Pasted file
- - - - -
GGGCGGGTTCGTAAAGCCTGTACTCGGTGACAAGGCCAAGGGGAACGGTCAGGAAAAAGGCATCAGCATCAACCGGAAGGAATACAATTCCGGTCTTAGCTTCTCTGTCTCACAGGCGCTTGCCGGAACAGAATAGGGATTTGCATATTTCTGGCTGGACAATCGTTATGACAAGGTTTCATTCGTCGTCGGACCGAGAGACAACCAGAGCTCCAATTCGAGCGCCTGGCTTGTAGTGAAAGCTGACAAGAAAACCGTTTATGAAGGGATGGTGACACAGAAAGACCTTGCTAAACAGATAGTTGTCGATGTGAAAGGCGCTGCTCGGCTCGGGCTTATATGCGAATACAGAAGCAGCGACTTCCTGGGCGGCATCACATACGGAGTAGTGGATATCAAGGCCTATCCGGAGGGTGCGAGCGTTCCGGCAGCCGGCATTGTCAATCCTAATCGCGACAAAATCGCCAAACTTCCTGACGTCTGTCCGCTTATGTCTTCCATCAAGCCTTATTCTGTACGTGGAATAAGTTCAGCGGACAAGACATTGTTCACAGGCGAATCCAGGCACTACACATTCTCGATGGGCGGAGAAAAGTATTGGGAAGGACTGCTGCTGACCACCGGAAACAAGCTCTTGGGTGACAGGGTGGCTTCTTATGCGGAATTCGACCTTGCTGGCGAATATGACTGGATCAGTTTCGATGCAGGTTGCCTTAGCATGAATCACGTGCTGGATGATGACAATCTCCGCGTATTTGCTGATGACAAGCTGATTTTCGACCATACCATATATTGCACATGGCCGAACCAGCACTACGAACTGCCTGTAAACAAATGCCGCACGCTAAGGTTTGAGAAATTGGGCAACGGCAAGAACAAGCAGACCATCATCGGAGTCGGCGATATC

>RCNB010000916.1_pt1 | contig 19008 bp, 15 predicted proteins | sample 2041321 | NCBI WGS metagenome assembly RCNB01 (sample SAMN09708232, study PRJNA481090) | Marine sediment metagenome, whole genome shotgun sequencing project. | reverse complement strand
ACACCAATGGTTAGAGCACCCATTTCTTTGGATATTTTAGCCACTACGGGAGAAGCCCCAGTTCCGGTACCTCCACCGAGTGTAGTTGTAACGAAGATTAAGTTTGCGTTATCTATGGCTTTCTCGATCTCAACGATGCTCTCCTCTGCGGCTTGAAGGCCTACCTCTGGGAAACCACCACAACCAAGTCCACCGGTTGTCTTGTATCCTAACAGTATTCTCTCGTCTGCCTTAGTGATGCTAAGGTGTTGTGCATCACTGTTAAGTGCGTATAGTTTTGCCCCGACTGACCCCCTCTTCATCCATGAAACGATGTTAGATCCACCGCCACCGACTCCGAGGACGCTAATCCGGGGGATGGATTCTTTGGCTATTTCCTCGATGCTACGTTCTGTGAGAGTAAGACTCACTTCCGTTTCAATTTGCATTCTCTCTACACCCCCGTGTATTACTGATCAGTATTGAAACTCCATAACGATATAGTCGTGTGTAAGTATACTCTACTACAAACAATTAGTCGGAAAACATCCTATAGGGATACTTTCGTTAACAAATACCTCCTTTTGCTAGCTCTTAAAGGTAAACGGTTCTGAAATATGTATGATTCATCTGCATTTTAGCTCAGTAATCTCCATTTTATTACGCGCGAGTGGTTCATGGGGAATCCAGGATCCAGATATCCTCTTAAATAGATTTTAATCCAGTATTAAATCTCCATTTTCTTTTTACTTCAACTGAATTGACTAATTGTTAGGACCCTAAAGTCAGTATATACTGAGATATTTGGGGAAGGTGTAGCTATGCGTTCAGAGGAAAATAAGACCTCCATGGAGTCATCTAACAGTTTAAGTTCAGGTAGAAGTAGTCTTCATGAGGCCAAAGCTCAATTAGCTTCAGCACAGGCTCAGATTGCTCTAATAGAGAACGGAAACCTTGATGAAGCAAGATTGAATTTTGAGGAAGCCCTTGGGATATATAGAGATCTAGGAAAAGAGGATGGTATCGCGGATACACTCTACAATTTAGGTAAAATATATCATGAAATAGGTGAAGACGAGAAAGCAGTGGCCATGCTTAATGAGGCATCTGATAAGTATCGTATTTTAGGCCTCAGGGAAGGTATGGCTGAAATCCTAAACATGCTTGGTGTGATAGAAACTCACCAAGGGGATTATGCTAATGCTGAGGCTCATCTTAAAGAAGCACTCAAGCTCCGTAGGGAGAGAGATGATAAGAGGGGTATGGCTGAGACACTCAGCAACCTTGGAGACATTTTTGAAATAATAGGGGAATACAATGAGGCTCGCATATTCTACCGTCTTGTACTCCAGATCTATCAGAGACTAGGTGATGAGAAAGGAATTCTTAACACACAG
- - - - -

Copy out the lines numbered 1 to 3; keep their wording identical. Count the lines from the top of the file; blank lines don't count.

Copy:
GGGCGGGTTCGTAAAGCCTGTACTCGGTGACAAGGCCAAGGGGAACGGTCAGGAAAAAGGCATCAGCATCAACCGGAAGGAATACAATTCCGGTCTTAGCTTCTCTGTCTCACAGGCGCTTGCCGGAACAGAATAGGGATTTGCATATTTCTGGCTGGACAATCGTTATGACAAGGTTTCATTCGTCGTCGGACCGAGAGACAACCAGAGCTCCAATTCGAGCGCCTGGCTTGTAGTGAAAGCTGACAAGAAAACCGTTTATGAAGGGATGGTGACACAGAAAGACCTTGCTAAACAGATAGTTGTCGATGTGAAAGGCGCTGCTCGGCTCGGGCTTATATGCGAATACAGAAGCAGCGACTTCCTGGGCGGCATCACATACGGAGTAGTGGATATCAAGGCCTATCCGGAGGGTGCGAGCGTTCCGGCAGCCGGCATTGTCAATCCTAATCGCGACAAAATCGCCAAACTTCCTGACGTCTGTCCGCTTATGTCTTCCATCAAGCCTTATTCTGTACGTGGAATAAGTTCAGCGGACAAGACATTGTTCACAGGCGAATCCAGGCACTACACATTCTCGATGGGCGGAGAAAAGTATTGGGAAGGACTGCTGCTGACCACCGGAAACAAGCTCTTGGGTGACAGGGTGGCTTCTTATGCGGAATTCGACCTTGCTGGCGAATATGACTGGATCAGTTTCGATGCAGGTTGCCTTAGCATGAATCACGTGCTGGATGATGACAATCTCCGCGTATTTGCTGATGACAAGCTGATTTTCGACCATACCATATATTGCACATGGCCGAACCAGCACTACGAACTGCCTGTAAACAAATGCCGCACGCTAAGGTTTGAGAAATTGGGCAACGGCAAGAACAAGCAGACCATCATCGGAGTCGGCGATATC

>RCNB010000916.1_pt1 | contig 19008 bp, 15 predicted proteins | sample 2041321 | NCBI WGS metagenome assembly RCNB01 (sample SAMN09708232, study PRJNA481090) | Marine sediment metagenome, whole genome shotgun sequencing project. | reverse complement strand
ACACCAATGGTTAGAGCACCCATTTCTTTGGATATTTTAGCCACTACGGGAGAAGCCCCAGTTCCGGTACCTCCACCGAGTGTAGTTGTAACGAAGATTAAGTTTGCGTTATCTATGGCTTTCTCGATCTCAACGATGCTCTCCTCTGCGGCTTGAAGGCCTACCTCTGGGAAACCACCACAACCAAGTCCACCGGTTGTCTTGTATCCTAACAGTATTCTCTCGTCTGCCTTAGTGATGCTAAGGTGTTGTGCATCACTGTTAAGTGCGTATAGTTTTGCCCCGACTGACCCCCTCTTCATCCATGAAACGATGTTAGATCCACCGCCACCGACTCCGAGGACGCTAATCCGGGGGATGGATTCTTTGGCTATTTCCTCGATGCTACGTTCTGTGAGAGTAAGACTCACTTCCGTTTCAATTTGCATTCTCTCTACACCCCCGTGTATTACTGATCAGTATTGAAACTCCATAACGATATAGTCGTGTGTAAGTATACTCTACTACAAACAATTAGTCGGAAAACATCCTATAGGGATACTTTCGTTAACAAATACCTCCTTTTGCTAGCTCTTAAAGGTAAACGGTTCTGAAATATGTATGATTCATCTGCATTTTAGCTCAGTAATCTCCATTTTATTACGCGCGAGTGGTTCATGGGGAATCCAGGATCCAGATATCCTCTTAAATAGATTTTAATCCAGTATTAAATCTCCATTTTCTTTTTACTTCAACTGAATTGACTAATTGTTAGGACCCTAAAGTCAGTATATACTGAGATATTTGGGGAAGGTGTAGCTATGCGTTCAGAGGAAAATAAGACCTCCATGGAGTCATCTAACAGTTTAAGTTCAGGTAGAAGTAGTCTTCATGAGGCCAAAGCTCAATTAGCTTCAGCACAGGCTCAGATTGCTCTAATAGAGAACGGAAACCTTGATGAAGCAAGATTGAATTTTGAGGAAGCCCTTGGGATATATAGAGATCTAGGAAAAGAGGATGGTATCGCGGATACACTCTACAATTTAGGTAAAATATATCATGAAATAGGTGAAGACGAGAAAGCAGTGGCCATGCTTAATGAGGCATCTGATAAGTATCGTATTTTAGGCCTCAGGGAAGGTATGGCTGAAATCCTAAACATGCTTGGTGTGATAGAAACTCACCAAGGGGATTATGCTAATGCTGAGGCTCATCTTAAAGAAGCACTCAAGCTCCGTAGGGAGAGAGATGATAAGAGGGGTATGGCTGAGACACTCAGCAACCTTGGAGACATTTTTGAAATAATAGGGGAATACAATGAGGCTCGCATATTCTACCGTCTTGTACTCCAGATCTATCAGAGACTAGGTGATGAGAAAGGAATTCTTAACACACAG